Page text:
During the 1990’s at
Medical Center ,
the OB/GYN Residency would interview about 50 candidates for 4 residency
slots. The program would often reach their
32nd rank to fill its spots, and sometimes would have to “scramble” by phone to
fill all their positions. This occurred
when the number of residency slots exceeded the number of applicants (1). Now that program ranks 50 candidates and
fills their slots by their 10th rank.
Medical students afraid of not matching are applying to an average of 47
residency programs each. You can see why
the numbers of applications have sky-rocketed. St. Petersburg, FL
The difficulty for lesser candidates is how to “breach” the hurdle of their “lower” quantitative scores (even though they are fully qualified DOCTORS). They are no longer medical students and not yet residents. They have no “umbrella” of supervision and malpractice coverage with which to demonstrate positive attributes to a residency program through an Observership.
Most residency programs have started using voicemail, rather than answering thousands of phone requests. Desperate candidates are trying to get an appointment to meet in person and state their case. The residency phones go directly to voice mail. Their email requests are dealt with by generating an automatic response that says they are “filled”. I was told that an unmatched doctor graduate was escorted out of the residency office by SECURITY at a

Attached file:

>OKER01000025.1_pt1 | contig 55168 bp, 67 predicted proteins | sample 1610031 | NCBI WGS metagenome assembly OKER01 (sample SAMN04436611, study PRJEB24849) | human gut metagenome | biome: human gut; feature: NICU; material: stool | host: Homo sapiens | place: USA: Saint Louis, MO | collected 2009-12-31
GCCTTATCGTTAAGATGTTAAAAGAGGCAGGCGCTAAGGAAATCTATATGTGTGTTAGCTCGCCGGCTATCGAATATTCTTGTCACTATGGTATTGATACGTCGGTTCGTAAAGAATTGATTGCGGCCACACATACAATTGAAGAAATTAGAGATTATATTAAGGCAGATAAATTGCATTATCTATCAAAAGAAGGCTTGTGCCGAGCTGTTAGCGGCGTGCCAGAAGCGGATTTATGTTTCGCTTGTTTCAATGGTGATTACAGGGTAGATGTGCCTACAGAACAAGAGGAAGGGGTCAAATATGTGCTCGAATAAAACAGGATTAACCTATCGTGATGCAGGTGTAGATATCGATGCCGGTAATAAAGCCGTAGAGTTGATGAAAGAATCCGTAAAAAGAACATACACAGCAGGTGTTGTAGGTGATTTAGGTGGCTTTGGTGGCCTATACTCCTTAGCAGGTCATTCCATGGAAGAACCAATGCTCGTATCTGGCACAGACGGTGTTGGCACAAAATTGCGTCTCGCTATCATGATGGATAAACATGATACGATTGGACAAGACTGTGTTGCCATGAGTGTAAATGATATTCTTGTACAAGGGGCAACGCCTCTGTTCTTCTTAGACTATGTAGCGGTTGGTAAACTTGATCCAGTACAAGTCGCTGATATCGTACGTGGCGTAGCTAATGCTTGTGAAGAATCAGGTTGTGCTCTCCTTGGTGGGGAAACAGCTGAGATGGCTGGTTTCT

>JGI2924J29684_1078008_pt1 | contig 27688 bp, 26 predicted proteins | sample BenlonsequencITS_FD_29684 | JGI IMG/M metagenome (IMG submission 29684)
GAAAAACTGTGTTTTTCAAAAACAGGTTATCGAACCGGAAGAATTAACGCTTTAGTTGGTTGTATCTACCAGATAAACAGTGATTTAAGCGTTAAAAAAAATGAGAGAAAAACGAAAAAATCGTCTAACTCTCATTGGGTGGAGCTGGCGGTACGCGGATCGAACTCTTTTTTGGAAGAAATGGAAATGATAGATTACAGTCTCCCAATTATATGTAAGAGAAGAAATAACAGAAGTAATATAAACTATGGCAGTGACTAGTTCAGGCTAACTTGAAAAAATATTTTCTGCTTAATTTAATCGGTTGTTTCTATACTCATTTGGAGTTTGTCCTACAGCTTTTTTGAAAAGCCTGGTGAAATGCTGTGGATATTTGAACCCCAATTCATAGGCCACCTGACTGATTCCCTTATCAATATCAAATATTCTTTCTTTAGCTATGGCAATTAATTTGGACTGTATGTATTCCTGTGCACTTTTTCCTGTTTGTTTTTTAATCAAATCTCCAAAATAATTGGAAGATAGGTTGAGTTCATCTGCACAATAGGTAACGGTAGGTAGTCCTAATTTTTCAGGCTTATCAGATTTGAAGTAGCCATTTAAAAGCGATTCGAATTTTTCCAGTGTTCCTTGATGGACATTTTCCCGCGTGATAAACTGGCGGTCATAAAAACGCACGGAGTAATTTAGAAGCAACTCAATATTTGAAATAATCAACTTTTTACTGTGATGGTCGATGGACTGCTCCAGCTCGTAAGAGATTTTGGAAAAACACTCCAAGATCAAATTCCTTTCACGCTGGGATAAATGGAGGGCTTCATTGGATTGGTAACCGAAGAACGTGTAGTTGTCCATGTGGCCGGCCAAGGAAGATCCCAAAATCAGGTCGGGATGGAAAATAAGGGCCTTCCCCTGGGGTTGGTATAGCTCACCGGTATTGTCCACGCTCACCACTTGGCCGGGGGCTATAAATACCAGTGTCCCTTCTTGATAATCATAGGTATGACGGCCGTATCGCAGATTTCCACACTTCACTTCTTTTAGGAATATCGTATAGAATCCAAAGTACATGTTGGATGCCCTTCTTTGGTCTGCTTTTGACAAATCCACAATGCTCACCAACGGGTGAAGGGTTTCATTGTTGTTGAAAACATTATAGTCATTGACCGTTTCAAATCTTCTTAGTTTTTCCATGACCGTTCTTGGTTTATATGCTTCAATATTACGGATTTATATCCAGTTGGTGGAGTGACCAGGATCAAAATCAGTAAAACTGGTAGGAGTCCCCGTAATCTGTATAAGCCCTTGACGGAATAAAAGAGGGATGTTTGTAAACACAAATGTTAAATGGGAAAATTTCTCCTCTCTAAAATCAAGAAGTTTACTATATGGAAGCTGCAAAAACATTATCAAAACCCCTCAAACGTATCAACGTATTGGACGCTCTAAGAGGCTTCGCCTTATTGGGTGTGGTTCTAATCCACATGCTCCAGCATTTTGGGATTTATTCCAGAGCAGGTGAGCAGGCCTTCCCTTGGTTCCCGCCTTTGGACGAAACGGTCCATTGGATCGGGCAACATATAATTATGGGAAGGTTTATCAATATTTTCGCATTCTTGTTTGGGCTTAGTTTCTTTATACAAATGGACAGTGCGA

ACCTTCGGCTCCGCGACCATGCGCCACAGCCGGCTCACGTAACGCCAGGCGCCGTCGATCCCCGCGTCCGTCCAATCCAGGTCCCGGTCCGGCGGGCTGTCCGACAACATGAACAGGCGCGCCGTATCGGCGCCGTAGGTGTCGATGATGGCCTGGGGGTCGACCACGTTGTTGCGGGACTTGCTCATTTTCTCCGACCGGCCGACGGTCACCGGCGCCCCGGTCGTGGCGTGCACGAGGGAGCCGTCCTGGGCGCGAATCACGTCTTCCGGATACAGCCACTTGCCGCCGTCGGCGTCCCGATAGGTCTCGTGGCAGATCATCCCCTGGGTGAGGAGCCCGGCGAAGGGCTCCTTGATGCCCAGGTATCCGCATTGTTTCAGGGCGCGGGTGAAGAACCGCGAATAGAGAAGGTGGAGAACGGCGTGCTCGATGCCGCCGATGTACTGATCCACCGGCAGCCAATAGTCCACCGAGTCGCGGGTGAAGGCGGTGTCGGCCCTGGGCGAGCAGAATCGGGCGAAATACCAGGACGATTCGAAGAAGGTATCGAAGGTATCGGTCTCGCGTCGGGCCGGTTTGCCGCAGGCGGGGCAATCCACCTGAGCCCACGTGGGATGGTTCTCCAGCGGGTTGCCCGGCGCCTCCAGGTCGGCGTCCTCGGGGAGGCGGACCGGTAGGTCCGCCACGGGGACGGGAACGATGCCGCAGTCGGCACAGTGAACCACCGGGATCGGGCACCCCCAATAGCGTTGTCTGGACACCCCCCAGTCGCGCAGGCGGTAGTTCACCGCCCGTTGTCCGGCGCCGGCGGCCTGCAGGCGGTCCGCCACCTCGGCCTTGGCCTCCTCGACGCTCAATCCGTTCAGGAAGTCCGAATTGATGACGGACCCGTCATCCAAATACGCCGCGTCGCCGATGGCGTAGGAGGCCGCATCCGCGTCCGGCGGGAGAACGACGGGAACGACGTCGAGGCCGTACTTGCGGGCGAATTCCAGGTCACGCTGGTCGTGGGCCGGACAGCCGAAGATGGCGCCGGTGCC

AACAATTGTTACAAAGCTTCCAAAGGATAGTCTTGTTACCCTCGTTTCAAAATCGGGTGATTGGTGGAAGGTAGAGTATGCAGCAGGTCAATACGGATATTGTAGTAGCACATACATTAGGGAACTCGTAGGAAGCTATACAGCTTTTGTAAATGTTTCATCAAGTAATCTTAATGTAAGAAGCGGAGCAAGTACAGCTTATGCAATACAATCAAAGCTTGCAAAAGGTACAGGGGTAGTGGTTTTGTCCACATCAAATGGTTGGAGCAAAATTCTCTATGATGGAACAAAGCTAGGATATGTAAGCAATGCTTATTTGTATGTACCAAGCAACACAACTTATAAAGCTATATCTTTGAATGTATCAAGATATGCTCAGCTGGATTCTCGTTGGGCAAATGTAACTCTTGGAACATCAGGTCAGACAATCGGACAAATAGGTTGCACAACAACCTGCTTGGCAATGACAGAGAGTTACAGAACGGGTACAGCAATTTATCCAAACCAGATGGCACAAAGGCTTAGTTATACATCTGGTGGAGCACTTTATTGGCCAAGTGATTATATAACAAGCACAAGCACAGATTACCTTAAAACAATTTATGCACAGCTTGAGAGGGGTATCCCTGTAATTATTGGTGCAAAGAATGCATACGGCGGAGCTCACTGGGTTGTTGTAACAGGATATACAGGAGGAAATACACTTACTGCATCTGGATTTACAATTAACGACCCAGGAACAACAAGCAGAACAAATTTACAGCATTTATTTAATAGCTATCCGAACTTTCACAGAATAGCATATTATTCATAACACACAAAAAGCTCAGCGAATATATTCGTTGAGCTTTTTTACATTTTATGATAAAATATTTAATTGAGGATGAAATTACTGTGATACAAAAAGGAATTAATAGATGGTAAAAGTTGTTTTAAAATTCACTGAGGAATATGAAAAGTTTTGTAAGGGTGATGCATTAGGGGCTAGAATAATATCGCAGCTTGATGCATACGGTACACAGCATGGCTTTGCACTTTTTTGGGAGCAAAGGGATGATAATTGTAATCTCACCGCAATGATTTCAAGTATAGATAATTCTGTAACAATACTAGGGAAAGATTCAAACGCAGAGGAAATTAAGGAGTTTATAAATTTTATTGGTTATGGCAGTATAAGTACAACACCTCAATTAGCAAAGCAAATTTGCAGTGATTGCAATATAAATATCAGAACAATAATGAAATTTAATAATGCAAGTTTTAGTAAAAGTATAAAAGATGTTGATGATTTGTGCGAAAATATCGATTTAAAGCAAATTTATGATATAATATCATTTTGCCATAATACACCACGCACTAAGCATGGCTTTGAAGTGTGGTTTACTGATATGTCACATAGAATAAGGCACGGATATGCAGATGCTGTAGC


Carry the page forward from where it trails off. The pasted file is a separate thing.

No doctor who has achieved the right to attend and graduate from medical school should be “eliminated” before having the right to complete the last step of training. None of these unmatched doctors can work without at least 1 year of post-graduate training (unlike a Physician Assistant who can work immediately after graduation). Clearly, the number of residency slots needs to increase, YESTERDAY!
(1) page 6, http://www.nrmp.org/match-data/main-residency-match-data/http://www.nrmp.org/wp-content/uploads/2016/04/Main-Match-Results-and-Data-2016.pdf
What happens to unmatched doctor grads?